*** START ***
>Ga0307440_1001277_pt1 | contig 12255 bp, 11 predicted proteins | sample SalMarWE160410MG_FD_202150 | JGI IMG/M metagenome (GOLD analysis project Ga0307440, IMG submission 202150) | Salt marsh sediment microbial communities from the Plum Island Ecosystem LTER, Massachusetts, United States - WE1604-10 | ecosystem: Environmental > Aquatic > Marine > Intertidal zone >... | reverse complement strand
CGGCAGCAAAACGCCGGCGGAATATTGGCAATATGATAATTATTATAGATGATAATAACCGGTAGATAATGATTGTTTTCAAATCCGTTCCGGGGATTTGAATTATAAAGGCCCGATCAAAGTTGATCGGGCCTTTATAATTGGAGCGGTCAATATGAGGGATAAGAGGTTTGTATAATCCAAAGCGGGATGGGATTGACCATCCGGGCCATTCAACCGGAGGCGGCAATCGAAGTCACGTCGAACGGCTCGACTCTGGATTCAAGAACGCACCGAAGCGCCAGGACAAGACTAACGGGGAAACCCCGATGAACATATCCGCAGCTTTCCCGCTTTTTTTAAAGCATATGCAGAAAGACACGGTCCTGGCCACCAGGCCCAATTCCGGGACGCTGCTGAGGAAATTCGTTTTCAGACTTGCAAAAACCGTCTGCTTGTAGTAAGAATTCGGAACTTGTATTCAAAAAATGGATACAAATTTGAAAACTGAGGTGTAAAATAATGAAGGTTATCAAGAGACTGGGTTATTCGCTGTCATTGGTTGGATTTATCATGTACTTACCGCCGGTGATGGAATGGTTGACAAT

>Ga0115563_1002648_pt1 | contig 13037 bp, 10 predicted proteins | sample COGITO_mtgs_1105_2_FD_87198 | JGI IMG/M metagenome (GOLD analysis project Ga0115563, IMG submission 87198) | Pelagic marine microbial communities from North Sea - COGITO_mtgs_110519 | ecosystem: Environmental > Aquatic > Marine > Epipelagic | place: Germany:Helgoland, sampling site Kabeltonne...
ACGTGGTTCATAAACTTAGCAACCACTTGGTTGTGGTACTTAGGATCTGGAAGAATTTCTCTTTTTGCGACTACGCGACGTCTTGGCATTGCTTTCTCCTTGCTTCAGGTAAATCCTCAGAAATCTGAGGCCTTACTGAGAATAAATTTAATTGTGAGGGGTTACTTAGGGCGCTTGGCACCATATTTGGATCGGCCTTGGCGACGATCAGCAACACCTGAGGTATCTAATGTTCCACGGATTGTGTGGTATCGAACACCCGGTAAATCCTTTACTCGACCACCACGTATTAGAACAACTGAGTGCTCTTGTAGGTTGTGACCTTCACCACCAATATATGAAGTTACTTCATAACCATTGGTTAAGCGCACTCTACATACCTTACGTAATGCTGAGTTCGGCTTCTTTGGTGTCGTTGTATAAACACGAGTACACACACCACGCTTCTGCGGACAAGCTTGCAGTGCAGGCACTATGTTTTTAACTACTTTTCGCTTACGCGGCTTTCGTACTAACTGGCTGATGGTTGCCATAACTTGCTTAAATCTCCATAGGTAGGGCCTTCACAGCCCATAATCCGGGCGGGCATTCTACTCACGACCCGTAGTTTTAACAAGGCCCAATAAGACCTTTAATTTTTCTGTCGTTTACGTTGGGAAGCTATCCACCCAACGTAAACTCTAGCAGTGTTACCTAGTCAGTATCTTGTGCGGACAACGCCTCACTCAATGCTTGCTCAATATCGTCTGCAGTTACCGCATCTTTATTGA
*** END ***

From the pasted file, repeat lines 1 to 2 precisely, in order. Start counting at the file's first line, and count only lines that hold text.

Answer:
>Ga0307440_1001277_pt1 | contig 12255 bp, 11 predicted proteins | sample SalMarWE160410MG_FD_202150 | JGI IMG/M metagenome (GOLD analysis project Ga0307440, IMG submission 202150) | Salt marsh sediment microbial communities from the Plum Island Ecosystem LTER, Massachusetts, United States - WE1604-10 | ecosystem: Environmental > Aquatic > Marine > Intertidal zone >... | reverse complement strand
CGGCAGCAAAACGCCGGCGGAATATTGGCAATATGATAATTATTATAGATGATAATAACCGGTAGATAATGATTGTTTTCAAATCCGTTCCGGGGATTTGAATTATAAAGGCCCGATCAAAGTTGATCGGGCCTTTATAATTGGAGCGGTCAATATGAGGGATAAGAGGTTTGTATAATCCAAAGCGGGATGGGATTGACCATCCGGGCCATTCAACCGGAGGCGGCAATCGAAGTCACGTCGAACGGCTCGACTCTGGATTCAAGAACGCACCGAAGCGCCAGGACAAGACTAACGGGGAAACCCCGATGAACATATCCGCAGCTTTCCCGCTTTTTTTAAAGCATATGCAGAAAGACACGGTCCTGGCCACCAGGCCCAATTCCGGGACGCTGCTGAGGAAATTCGTTTTCAGACTTGCAAAAACCGTCTGCTTGTAGTAAGAATTCGGAACTTGTATTCAAAAAATGGATACAAATTTGAAAACTGAGGTGTAAAATAATGAAGGTTATCAAGAGACTGGGTTATTCGCTGTCATTGGTTGGATTTATCATGTACTTACCGCCGGTGATGGAATGGTTGACAAT